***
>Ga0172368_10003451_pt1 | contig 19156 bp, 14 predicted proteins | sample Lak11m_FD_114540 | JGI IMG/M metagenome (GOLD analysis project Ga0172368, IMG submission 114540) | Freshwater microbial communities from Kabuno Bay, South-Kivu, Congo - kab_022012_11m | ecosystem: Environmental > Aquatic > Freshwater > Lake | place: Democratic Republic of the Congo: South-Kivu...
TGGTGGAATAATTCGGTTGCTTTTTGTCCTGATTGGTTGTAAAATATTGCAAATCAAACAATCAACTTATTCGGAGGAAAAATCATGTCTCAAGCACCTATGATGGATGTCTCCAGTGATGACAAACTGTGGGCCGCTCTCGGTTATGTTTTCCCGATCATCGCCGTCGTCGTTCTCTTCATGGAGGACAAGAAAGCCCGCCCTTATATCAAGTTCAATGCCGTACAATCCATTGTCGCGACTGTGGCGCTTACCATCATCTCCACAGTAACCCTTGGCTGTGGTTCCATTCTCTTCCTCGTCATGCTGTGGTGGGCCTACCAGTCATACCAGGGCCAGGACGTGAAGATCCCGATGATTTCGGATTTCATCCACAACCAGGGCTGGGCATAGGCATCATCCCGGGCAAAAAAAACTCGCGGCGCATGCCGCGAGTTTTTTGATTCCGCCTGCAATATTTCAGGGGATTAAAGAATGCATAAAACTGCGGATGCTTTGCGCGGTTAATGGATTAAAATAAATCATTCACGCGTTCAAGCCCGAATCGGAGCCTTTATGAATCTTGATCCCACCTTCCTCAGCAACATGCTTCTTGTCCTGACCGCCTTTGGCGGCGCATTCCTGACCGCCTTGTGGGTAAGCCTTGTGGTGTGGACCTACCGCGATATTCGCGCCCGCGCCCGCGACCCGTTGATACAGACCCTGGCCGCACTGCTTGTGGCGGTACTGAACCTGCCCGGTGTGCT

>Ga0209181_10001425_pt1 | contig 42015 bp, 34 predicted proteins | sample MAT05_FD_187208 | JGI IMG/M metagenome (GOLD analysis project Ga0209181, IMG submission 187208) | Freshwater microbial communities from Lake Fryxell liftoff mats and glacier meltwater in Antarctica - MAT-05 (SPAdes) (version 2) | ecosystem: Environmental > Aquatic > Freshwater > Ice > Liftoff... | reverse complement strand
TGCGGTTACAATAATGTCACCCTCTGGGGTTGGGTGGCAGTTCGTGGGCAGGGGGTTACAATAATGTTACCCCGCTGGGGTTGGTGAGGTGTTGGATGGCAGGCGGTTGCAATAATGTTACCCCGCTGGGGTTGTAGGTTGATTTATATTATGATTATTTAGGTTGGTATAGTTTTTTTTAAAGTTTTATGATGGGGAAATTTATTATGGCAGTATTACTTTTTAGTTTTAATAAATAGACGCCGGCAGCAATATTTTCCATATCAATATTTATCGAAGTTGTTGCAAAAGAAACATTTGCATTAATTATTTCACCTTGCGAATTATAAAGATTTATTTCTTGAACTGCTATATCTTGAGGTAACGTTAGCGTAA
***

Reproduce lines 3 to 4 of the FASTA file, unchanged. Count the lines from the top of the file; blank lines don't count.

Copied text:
>Ga0209181_10001425_pt1 | contig 42015 bp, 34 predicted proteins | sample MAT05_FD_187208 | JGI IMG/M metagenome (GOLD analysis project Ga0209181, IMG submission 187208) | Freshwater microbial communities from Lake Fryxell liftoff mats and glacier meltwater in Antarctica - MAT-05 (SPAdes) (version 2) | ecosystem: Environmental > Aquatic > Freshwater > Ice > Liftoff... | reverse complement strand
TGCGGTTACAATAATGTCACCCTCTGGGGTTGGGTGGCAGTTCGTGGGCAGGGGGTTACAATAATGTTACCCCGCTGGGGTTGGTGAGGTGTTGGATGGCAGGCGGTTGCAATAATGTTACCCCGCTGGGGTTGTAGGTTGATTTATATTATGATTATTTAGGTTGGTATAGTTTTTTTTAAAGTTTTATGATGGGGAAATTTATTATGGCAGTATTACTTTTTAGTTTTAATAAATAGACGCCGGCAGCAATATTTTCCATATCAATATTTATCGAAGTTGTTGCAAAAGAAACATTTGCATTAATTATTTCACCTTGCGAATTATAAAGATTTATTTCTTGAACTGCTATATCTTGAGGTAACGTTAGCGTAA